What follows is the synopsis of the ATSB’s final report Collision with terrain involving Cessna 182, VH-TSA, at Tomahawk, Tasmania, on 20 January 2018 which describes a fatal aircraft accident at Tomahawk, Tasmania.
On 20 January 2018, the pilot of a Cessna 182P aircraft, registered VH-TSA, departed The Vale Airstrip, Sheffield, for a private airfield at Tomahawk, Tasmania. On arrival, the pilot conducted a number of orbits prior to approaching the runway. The aircraft touched down more than halfway along the runway before bouncing several times. In response, the pilot commenced a go‑around but the aircraft collided with a tree beyond the end of the runway and impacted the ground. The passenger was fatally injured and the pilot sustained serious injuries.
Using a combination of both models above, we can examine the safety systems’ failure using these categories:
Threat: which include preconditions, supervisional and organisational factors.
Consequence: the specific acts that led to the accident.
Hazard: the centre of the ‘knot’, or accident which is the outcome of the threats leading to the consequences which lead to the hazard.
This accident highlights that while the failure of one part of the system alone may not have necessarily led to tragedy, the combination of multiple factors allowed the flight of a capable crew and serviceable aircraft to end in disaster.
One: Hard to find airport leads to poor approach
Report conclusion: Analysis of the recorded flight track information identified that the pilot of TSA did not join a leg of the circuit or establish the aircraft on final approach from at least 3 NM. The pilot did not conduct a stabilised approach, which combined with the tailwind, resulted in the aircraft being too high and fast and a bounced landing well beyond the runway threshold.
Threat: The airport was hard to identify.
Consequence: When identified, the aircraft was not in a position for the pilot to readily join on a standard leg of the circuit.
Hazard: The pilot’s approach wasn’t stabilised.
Two: Time and weather pressures
Report conclusion: The pilot stated that there was pressure to land due to the weather, with clouds at about 1400 ft and light showers of rain in the area. Additionally, it was later than their original estimated arrival time of 1700.
Threat: Pressure to land due to both time and weather.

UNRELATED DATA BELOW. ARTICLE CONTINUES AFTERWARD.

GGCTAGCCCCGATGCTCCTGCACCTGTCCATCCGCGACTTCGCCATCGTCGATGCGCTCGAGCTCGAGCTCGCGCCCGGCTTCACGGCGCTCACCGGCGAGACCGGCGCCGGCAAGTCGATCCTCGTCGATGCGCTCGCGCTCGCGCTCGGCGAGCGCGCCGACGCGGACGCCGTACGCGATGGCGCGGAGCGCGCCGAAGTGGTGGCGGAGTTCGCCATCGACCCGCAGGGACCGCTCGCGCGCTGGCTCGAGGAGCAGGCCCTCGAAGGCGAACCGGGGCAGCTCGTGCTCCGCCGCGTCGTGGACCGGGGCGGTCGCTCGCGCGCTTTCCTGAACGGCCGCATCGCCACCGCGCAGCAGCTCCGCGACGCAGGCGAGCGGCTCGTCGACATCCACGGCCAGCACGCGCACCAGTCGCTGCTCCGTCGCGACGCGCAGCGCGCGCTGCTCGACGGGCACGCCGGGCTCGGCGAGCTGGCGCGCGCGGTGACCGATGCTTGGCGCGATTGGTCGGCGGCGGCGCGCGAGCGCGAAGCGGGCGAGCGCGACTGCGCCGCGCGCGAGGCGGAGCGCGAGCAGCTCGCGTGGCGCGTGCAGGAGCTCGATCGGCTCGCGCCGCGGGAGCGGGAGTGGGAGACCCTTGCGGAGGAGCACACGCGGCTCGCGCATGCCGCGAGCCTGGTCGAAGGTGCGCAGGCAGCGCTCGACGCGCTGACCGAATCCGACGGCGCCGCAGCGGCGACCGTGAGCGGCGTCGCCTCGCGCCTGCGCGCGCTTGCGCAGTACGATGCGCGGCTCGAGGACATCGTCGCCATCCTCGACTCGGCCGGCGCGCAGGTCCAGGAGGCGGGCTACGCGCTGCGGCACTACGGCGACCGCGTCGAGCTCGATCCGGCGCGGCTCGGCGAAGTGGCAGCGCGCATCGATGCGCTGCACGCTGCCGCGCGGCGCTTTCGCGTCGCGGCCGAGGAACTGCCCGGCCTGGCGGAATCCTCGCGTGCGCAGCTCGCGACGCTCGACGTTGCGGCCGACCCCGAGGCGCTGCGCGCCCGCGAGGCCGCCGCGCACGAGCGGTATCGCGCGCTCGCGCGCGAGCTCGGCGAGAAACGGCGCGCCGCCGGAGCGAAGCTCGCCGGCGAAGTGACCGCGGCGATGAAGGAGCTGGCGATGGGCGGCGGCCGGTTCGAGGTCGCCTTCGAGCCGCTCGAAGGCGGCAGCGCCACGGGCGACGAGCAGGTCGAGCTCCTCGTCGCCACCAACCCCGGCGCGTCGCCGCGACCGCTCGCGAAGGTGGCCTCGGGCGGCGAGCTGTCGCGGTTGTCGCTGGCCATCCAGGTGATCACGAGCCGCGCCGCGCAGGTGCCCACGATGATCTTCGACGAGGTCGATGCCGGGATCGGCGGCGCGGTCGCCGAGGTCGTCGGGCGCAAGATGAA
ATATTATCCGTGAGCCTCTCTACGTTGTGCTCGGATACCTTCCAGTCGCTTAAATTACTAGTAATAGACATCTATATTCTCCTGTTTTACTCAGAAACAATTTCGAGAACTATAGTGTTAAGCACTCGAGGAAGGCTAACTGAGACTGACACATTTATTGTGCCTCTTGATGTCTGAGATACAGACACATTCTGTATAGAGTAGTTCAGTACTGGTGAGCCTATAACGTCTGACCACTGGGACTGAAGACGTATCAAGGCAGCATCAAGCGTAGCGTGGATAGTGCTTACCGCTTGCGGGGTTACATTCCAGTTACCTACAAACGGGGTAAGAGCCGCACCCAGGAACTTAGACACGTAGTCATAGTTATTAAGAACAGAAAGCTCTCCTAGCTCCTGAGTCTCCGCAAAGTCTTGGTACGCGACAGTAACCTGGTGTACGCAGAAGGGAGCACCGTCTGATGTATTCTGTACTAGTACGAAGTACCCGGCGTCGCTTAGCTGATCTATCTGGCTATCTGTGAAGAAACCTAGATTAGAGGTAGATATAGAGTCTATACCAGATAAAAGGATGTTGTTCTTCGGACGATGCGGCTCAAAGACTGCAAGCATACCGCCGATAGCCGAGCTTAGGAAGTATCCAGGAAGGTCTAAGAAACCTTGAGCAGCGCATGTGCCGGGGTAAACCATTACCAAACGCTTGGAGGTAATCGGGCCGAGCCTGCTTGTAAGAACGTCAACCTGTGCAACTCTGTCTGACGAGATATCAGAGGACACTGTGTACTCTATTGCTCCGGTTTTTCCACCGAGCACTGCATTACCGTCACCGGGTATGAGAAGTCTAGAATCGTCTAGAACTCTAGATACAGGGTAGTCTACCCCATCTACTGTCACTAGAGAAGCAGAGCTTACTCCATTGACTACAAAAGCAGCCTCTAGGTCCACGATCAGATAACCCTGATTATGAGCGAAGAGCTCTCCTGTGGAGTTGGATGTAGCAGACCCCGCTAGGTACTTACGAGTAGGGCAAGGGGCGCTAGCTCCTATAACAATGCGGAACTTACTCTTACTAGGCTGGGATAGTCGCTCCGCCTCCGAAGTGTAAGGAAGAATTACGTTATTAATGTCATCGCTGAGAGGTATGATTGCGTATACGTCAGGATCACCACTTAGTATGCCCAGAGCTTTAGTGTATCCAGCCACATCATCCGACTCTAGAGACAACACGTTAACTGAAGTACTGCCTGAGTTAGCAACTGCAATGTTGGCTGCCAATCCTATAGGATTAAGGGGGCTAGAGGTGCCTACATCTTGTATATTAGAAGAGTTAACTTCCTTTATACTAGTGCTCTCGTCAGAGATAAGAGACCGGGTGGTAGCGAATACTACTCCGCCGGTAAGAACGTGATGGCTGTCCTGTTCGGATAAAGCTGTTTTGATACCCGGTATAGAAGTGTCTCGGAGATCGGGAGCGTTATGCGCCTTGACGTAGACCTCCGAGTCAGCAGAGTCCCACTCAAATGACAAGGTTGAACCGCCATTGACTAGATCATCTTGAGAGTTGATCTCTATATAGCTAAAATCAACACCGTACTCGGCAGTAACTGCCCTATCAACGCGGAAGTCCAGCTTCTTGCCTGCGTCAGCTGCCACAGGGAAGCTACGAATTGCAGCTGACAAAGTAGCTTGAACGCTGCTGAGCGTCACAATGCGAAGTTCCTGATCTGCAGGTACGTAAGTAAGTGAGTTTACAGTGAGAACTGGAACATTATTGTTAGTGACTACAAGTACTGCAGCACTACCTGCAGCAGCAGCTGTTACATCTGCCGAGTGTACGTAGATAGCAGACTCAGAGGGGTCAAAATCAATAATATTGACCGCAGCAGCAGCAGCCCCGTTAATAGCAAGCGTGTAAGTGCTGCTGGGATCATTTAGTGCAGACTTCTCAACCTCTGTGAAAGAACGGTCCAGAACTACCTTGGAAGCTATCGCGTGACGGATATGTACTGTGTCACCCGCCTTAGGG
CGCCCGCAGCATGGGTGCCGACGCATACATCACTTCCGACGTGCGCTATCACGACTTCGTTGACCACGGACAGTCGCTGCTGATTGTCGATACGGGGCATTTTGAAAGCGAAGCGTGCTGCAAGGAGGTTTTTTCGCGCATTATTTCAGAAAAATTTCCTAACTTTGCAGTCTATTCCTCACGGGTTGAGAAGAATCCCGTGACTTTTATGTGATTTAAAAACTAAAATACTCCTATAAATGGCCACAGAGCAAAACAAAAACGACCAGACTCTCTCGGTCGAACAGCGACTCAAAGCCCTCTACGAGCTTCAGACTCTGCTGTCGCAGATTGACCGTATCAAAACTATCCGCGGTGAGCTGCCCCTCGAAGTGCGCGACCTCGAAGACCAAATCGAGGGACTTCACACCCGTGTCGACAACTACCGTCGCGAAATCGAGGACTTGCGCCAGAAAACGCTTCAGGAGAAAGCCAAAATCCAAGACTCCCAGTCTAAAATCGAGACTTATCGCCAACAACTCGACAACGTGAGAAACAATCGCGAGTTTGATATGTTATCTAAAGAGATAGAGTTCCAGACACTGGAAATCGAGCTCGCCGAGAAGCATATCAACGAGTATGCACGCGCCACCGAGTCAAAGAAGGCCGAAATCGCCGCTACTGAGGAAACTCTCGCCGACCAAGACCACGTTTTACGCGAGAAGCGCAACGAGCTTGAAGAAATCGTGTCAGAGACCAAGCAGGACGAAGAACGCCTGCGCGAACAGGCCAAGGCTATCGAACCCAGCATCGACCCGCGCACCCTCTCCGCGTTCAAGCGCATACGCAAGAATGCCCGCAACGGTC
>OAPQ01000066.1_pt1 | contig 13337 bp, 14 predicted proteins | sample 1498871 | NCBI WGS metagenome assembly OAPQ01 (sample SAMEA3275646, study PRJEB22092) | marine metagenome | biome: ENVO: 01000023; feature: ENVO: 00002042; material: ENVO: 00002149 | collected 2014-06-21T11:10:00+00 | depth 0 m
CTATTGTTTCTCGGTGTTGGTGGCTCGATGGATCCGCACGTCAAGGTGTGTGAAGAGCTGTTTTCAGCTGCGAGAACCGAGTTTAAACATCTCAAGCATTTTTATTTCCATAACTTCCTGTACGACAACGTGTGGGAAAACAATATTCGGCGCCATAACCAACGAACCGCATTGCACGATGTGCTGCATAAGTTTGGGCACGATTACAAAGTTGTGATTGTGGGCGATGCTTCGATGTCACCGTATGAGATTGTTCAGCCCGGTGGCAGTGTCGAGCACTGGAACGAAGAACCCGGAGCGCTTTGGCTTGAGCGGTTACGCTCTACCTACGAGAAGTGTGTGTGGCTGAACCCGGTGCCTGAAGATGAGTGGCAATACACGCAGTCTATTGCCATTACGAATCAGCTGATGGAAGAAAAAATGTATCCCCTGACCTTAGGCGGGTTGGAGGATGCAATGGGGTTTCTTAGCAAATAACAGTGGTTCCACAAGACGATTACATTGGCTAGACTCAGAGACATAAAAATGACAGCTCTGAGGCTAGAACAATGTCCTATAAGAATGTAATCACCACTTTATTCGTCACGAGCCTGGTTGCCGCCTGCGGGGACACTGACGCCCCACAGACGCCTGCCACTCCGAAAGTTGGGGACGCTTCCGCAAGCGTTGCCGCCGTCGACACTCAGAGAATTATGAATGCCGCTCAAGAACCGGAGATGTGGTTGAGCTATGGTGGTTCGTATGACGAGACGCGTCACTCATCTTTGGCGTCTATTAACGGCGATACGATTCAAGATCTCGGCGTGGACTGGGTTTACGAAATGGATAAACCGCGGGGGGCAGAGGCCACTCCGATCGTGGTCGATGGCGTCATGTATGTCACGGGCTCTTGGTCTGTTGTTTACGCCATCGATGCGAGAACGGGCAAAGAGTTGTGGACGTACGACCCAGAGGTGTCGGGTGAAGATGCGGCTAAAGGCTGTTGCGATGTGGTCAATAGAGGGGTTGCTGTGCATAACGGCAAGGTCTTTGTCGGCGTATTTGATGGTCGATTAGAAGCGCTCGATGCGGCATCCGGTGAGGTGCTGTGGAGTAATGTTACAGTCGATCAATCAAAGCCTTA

Consequence: The pilot was determined to land, despite flight conditions that might, ordinarily, suggest otherwise.
Hazard: A landing that was too fast, with a tailwind and inadequate runway to go-around.
Report conclusion: The pilot reported that he did not identify the forecast difference in wind direction between 5000 and 1000 ft and commented that he found the grid point wind and temperature graphical information provided by the BoM more difficult to interpret than the text format used until November 2017. An experienced pilot who had operated numerous times at the airfield reported that the location was frequently affected by a sea breeze.
Threat: In the absence of a wind-sock, the pilot deduced the wind direction to be the same as the en route wind.
Consequence: The aircraft landed with a significant tailwind.
Hazard: As a result, so much runway was used that a go-around was not possible.
Report conclusion: Based on the landing distance chart in the Pilot’s Operating Handbook (POH), the total distance required for the Cessna 182P to clear a 50 ft obstacle when landing at sea level pressure altitude in nil wind, on short dry grass at 30°C was 1648 ft (502 m). Therefore, in nil wind conditions, there was sufficient length available for a landing and to clear a 50 ft obstacle on the runway used by the pilot at sea level pressure in nil wind.
The POH stated that a 50 per cent increase in landing distance was required with a tailwind up to 10 kt. In this instance, that equated to a required distance of 2472 ft (753 m). Therefore, if the POH guidance was followed, the longest available runway length at the airfield was too short for landing with a 10-kt tailwind.